Belfast bakery fails to overturn gay cake discrimination ruling
- Unemployment Rate Drops to 4.6%
- Unusual 11 Mid-Day Movers 12/2: (ASNA) (HTBX) (REPH) Higher; (PLX) (MEMP) (DRYS) Lower
- Bond yields fall on U.S. jobs data, euro flat before Italy vote
- Alibaba (BABA) Founder Jack Ma Discuss Plans to Retire; 'I Don't Want to Die at the Office'
- Starbucks Coffee (SBUX) CEO Howard Schultz to Step Down, Appointed Executive Chairman; Kevin Johnson New CEO
Get instant alerts when news breaks on your stocks. Claim your 2-week free trial to StreetInsider Premium here.
By Amanda Ferguson
BELFAST (Reuters) - A Northern Irish bakery that refused to bake a cake iced with a pro-gay slogan lost its bid to overturn its prosecution for discrimination on Monday as a local court rejected an appeal based on its owners' Christian beliefs.
Ashers Baking Co in Belfast had been found guilty of discrimination in May last year for refusing to make a cake bearing the words "Support Gay Marriage" and a picture of characters Bert and Ernie from the television show Sesame Street.
The firm initially accepted the order from Gareth Lee, a gay rights activist, but later contacted him to cancel it and refund his money. Judge Declan Morgan on Monday ruled the bakery had directly discriminated against Lee.
Northern Ireland is the only part of the United Kingdom where same-sex marriage is not allowed, and the largest political party, the socially conservative Democratic Unionist Party (DUP), has blocked attempts to legalize it.
By contrast the Republic of Ireland in May last year approved gay marriage after a referendum backed the measure, signaling a major change in what was once a strongly Catholic and socially conservative society.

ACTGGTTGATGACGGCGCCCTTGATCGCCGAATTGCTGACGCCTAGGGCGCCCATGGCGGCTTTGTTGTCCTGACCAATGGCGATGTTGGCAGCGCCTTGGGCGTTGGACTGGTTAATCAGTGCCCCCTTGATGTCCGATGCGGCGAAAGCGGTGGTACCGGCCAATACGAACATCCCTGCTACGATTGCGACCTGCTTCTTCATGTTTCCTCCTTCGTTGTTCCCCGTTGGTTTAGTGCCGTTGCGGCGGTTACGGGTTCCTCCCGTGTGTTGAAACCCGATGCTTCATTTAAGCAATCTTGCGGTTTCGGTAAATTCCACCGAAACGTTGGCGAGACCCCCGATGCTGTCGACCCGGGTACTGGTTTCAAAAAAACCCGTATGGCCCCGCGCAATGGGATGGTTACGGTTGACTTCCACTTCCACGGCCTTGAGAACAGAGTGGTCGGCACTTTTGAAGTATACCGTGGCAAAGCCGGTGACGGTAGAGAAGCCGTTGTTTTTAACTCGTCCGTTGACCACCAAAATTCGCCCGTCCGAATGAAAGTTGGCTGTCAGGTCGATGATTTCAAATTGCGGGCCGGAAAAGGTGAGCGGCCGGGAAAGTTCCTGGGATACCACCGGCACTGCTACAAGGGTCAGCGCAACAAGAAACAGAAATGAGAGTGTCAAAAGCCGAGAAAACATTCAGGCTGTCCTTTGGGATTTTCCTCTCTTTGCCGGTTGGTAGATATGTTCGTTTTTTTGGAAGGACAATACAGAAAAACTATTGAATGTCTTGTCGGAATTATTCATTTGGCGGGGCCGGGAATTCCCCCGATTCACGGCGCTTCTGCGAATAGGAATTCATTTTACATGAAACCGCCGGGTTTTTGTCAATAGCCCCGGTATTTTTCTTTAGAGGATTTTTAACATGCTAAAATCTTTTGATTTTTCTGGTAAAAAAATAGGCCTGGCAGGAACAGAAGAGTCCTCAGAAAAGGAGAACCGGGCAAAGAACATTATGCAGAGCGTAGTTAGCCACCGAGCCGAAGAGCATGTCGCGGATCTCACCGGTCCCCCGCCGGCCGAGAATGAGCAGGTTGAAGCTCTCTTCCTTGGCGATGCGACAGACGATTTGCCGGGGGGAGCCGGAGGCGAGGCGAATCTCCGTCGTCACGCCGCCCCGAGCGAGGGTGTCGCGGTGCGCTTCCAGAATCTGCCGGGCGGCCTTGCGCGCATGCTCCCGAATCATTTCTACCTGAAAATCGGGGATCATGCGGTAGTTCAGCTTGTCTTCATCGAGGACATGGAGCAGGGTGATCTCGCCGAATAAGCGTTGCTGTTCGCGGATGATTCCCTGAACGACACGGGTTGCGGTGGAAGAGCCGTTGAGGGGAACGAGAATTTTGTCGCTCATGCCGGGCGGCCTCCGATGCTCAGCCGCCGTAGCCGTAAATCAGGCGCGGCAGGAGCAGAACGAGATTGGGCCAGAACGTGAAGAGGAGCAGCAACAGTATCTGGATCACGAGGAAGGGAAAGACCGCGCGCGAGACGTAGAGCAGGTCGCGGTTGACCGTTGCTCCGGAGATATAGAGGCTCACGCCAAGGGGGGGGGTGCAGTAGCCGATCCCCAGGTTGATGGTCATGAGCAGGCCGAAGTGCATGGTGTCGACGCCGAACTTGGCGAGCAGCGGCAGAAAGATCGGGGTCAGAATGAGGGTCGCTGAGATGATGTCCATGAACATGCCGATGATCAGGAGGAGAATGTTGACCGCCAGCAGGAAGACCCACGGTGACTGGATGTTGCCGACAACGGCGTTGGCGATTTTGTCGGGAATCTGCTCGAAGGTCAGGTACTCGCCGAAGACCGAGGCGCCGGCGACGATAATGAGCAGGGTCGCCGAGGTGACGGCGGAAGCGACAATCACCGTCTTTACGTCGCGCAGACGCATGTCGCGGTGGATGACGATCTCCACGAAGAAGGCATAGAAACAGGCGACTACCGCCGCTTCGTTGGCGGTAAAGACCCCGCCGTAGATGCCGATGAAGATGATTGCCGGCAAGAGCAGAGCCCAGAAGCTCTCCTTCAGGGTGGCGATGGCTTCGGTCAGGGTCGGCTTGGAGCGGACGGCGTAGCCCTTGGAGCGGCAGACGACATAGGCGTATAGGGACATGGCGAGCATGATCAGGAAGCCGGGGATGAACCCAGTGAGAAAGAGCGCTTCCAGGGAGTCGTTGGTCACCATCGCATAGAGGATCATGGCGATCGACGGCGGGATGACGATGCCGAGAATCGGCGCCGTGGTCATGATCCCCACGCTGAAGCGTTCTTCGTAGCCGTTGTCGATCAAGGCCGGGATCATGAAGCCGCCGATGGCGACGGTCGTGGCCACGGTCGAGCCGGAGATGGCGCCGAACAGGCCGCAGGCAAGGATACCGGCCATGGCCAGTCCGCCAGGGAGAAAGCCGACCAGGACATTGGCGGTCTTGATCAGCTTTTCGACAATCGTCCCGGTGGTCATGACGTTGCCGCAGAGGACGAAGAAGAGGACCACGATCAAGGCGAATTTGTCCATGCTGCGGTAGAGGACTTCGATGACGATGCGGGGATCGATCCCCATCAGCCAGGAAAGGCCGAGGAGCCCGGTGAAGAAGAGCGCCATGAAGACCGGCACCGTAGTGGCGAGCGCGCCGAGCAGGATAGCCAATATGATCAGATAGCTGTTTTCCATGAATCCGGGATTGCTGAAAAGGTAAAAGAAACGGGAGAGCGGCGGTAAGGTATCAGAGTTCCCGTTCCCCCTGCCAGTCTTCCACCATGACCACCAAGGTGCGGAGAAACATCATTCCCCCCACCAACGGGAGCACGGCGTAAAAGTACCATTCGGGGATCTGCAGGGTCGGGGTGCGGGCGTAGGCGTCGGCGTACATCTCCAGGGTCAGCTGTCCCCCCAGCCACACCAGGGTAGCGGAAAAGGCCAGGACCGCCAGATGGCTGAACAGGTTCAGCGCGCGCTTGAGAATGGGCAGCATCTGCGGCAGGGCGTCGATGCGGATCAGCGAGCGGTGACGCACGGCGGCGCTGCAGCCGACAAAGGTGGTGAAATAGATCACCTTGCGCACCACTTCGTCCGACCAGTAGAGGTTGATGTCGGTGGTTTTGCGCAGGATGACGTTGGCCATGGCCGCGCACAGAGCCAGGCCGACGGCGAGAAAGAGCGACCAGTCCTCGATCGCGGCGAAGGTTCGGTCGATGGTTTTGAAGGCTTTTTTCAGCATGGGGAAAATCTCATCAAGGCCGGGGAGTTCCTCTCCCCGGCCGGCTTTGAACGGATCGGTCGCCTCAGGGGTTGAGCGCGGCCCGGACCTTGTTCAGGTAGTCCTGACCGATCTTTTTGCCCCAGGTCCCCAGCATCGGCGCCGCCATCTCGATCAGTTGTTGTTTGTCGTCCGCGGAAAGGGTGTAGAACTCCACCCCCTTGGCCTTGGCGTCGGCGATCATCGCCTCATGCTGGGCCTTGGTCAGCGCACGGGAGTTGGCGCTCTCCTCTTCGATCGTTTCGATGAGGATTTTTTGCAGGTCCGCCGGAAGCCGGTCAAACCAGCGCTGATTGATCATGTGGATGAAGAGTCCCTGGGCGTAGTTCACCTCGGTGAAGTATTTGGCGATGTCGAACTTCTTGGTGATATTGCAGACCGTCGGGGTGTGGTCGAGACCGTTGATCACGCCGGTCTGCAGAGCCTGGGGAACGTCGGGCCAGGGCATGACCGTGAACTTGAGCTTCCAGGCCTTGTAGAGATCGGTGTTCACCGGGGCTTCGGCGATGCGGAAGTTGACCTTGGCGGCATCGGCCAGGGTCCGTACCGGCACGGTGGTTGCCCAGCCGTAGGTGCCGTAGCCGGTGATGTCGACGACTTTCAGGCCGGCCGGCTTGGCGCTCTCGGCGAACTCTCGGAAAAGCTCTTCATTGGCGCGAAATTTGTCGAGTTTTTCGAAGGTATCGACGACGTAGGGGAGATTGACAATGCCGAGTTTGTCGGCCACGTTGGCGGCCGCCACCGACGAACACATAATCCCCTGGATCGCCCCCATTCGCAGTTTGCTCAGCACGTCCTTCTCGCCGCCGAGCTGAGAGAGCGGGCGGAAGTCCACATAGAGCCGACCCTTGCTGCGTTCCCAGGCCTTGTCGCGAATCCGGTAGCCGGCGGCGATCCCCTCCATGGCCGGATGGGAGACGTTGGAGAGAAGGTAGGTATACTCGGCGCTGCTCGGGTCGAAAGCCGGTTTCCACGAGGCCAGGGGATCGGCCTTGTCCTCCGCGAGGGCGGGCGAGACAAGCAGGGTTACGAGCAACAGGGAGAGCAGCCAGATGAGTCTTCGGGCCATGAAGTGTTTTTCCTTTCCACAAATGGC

The DUP has supported the bakery's right to decline the cake order on religious grounds, while a spokesman for the province's largest Irish nationalist party Sinn Fein said Monday's ruling was a "victory for common sense and equality".
Daniel McArthur, general manager at Ashers, told journalists he was disappointed with the judgment, saying it undermined "democratic freedom, religious freedom and freedom of speech".
Northern Ireland's Equality Commission, which backed Lee's case, said it is seeking costs of 88,000 pounds ($108,000) from the bakery, which said it is taking legal advice on what to do next.
(Writing by Conor Humphries; Editing by David Holmes)
Serious News for Serious Traders! Try StreetInsider.com Premium Free!
You May Also Be Interested In
- Stephen Hawking hospitalized in Rome for checks
- Jurors deliberate for third day in ex-South Carolina cop's murder trial
- ECB, EU warn that 'remarkable' Irish fiscal progress slowing
Create E-mail Alert Related CategoriesReuters
Sign up for StreetInsider Free!
Receive full access to all new and archived articles, unlimited portfolio tracking, e-mail alerts, custom newswires and RSS feeds - and more!